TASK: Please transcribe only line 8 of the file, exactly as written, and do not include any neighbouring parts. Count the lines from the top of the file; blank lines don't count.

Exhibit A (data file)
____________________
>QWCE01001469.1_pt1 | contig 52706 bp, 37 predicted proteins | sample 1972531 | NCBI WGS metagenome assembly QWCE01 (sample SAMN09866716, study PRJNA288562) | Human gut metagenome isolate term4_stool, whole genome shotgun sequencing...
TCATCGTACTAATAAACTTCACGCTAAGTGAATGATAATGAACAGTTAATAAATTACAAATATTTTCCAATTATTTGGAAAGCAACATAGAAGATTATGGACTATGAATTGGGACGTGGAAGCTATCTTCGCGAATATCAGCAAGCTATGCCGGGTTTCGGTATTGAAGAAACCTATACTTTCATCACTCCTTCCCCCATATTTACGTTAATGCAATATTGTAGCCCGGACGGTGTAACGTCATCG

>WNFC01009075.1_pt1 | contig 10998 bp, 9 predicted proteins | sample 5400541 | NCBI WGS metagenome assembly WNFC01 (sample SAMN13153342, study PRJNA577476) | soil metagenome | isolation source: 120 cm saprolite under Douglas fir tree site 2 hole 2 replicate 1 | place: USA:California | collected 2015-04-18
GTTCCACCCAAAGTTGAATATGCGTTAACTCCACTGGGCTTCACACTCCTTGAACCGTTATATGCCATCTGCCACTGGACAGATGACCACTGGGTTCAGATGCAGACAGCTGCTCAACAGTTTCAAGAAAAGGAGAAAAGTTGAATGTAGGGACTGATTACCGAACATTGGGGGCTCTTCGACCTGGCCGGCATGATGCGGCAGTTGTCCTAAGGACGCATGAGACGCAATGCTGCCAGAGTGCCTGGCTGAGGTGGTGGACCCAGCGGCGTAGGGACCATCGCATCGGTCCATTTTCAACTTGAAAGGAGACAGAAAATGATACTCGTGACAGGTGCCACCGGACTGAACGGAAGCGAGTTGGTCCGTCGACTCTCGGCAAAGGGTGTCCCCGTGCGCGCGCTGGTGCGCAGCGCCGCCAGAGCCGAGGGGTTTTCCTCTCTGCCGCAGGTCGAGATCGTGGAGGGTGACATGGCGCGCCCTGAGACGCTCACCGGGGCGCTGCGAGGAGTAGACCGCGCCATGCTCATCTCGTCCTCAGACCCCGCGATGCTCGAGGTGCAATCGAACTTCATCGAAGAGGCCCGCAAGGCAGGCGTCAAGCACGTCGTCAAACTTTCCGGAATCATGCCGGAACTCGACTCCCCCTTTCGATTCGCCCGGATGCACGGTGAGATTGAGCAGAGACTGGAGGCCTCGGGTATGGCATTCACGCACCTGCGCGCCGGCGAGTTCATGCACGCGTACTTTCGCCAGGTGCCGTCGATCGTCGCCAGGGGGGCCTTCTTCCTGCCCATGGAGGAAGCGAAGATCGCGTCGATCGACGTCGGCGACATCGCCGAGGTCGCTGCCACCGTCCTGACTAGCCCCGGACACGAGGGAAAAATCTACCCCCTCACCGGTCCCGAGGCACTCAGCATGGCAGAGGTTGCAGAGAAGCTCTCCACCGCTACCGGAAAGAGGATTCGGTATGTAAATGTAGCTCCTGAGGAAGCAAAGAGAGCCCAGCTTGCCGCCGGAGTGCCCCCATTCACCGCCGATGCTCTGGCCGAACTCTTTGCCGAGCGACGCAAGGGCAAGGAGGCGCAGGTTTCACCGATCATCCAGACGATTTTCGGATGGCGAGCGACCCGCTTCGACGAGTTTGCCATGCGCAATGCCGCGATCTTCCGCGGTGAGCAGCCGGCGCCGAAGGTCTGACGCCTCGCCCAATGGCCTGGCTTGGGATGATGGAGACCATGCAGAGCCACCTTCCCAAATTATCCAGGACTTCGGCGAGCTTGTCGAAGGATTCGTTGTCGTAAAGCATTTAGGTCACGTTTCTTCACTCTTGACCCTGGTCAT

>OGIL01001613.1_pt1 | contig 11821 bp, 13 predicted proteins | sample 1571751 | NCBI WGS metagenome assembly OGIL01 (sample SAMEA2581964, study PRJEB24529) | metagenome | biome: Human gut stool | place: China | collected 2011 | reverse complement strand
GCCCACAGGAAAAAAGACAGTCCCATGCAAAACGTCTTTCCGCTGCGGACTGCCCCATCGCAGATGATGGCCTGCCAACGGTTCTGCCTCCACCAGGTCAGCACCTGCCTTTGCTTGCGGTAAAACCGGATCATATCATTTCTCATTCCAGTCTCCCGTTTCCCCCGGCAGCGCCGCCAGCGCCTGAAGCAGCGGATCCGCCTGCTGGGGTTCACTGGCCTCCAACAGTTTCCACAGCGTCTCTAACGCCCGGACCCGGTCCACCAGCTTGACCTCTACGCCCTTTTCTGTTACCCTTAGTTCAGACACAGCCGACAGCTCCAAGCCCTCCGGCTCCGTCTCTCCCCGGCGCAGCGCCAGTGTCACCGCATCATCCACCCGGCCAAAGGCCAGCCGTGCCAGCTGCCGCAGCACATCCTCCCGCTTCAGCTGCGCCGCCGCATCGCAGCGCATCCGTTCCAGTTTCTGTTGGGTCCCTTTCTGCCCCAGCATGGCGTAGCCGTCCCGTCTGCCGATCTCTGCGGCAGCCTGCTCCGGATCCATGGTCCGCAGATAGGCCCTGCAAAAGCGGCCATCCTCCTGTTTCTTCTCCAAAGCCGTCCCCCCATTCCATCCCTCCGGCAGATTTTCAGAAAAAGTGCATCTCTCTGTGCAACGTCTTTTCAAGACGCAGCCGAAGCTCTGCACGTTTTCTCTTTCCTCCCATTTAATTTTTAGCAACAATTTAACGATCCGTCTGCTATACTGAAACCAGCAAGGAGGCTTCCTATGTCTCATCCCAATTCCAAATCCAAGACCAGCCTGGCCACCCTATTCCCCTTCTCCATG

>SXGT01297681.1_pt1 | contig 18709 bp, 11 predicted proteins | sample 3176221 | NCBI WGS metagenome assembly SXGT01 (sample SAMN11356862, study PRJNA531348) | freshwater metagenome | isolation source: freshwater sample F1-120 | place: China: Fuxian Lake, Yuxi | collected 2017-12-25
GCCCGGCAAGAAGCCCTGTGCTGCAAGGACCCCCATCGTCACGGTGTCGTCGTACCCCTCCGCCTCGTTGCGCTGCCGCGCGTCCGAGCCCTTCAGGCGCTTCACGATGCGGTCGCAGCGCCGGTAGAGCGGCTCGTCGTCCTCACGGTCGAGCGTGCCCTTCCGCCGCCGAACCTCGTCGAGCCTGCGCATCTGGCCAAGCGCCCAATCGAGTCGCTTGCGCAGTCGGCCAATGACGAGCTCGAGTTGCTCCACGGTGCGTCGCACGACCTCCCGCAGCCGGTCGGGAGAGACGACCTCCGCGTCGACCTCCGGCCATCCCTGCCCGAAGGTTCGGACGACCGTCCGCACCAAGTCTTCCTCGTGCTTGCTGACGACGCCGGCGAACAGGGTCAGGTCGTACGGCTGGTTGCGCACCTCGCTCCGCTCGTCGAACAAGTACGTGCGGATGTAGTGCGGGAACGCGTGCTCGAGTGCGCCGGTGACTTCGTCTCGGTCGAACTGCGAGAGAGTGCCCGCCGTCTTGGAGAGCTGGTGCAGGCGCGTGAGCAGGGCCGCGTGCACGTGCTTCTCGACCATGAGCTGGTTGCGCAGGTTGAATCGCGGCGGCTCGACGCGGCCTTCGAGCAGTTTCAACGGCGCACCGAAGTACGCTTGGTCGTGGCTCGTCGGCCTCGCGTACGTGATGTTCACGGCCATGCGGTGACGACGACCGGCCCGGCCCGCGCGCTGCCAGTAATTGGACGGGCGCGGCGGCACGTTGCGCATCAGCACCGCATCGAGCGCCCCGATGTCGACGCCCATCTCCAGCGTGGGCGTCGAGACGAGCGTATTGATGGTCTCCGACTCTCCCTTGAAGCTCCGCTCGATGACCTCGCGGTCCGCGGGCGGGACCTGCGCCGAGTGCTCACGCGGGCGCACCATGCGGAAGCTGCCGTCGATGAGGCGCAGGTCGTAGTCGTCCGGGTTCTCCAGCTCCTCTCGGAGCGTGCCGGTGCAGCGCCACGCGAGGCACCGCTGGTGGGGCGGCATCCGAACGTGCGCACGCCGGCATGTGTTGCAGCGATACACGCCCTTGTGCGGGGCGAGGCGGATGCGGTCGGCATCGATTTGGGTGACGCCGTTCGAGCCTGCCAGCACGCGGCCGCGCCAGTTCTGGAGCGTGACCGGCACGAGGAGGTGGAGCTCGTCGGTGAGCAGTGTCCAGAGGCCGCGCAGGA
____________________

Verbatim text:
GCCCGGCAAGAAGCCCTGTGCTGCAAGGACCCCCATCGTCACGGTGTCGTCGTACCCCTCCGCCTCGTTGCGCTGCCGCGCGTCCGAGCCCTTCAGGCGCTTCACGATGCGGTCGCAGCGCCGGTAGAGCGGCTCGTCGTCCTCACGGTCGAGCGTGCCCTTCCGCCGCCGAACCTCGTCGAGCCTGCGCATCTGGCCAAGCGCCCAATCGAGTCGCTTGCGCAGTCGGCCAATGACGAGCTCGAGTTGCTCCACGGTGCGTCGCACGACCTCCCGCAGCCGGTCGGGAGAGACGACCTCCGCGTCGACCTCCGGCCATCCCTGCCCGAAGGTTCGGACGACCGTCCGCACCAAGTCTTCCTCGTGCTTGCTGACGACGCCGGCGAACAGGGTCAGGTCGTACGGCTGGTTGCGCACCTCGCTCCGCTCGTCGAACAAGTACGTGCGGATGTAGTGCGGGAACGCGTGCTCGAGTGCGCCGGTGACTTCGTCTCGGTCGAACTGCGAGAGAGTGCCCGCCGTCTTGGAGAGCTGGTGCAGGCGCGTGAGCAGGGCCGCGTGCACGTGCTTCTCGACCATGAGCTGGTTGCGCAGGTTGAATCGCGGCGGCTCGACGCGGCCTTCGAGCAGTTTCAACGGCGCACCGAAGTACGCTTGGTCGTGGCTCGTCGGCCTCGCGTACGTGATGTTCACGGCCATGCGGTGACGACGACCGGCCCGGCCCGCGCGCTGCCAGTAATTGGACGGGCGCGGCGGCACGTTGCGCATCAGCACCGCATCGAGCGCCCCGATGTCGACGCCCATCTCCAGCGTGGGCGTCGAGACGAGCGTATTGATGGTCTCCGACTCTCCCTTGAAGCTCCGCTCGATGACCTCGCGGTCCGCGGGCGGGACCTGCGCCGAGTGCTCACGCGGGCGCACCATGCGGAAGCTGCCGTCGATGAGGCGCAGGTCGTAGTCGTCCGGGTTCTCCAGCTCCTCTCGGAGCGTGCCGGTGCAGCGCCACGCGAGGCACCGCTGGTGGGGCGGCATCCGAACGTGCGCACGCCGGCATGTGTTGCAGCGATACACGCCCTTGTGCGGGGCGAGGCGGATGCGGTCGGCATCGATTTGGGTGACGCCGTTCGAGCCTGCCAGCACGCGGCCGCGCCAGTTCTGGAGCGTGACCGGCACGAGGAGGTGGAGCTCGTCGGTGAGCAGTGTCCAGAGGCCGCGCAGGA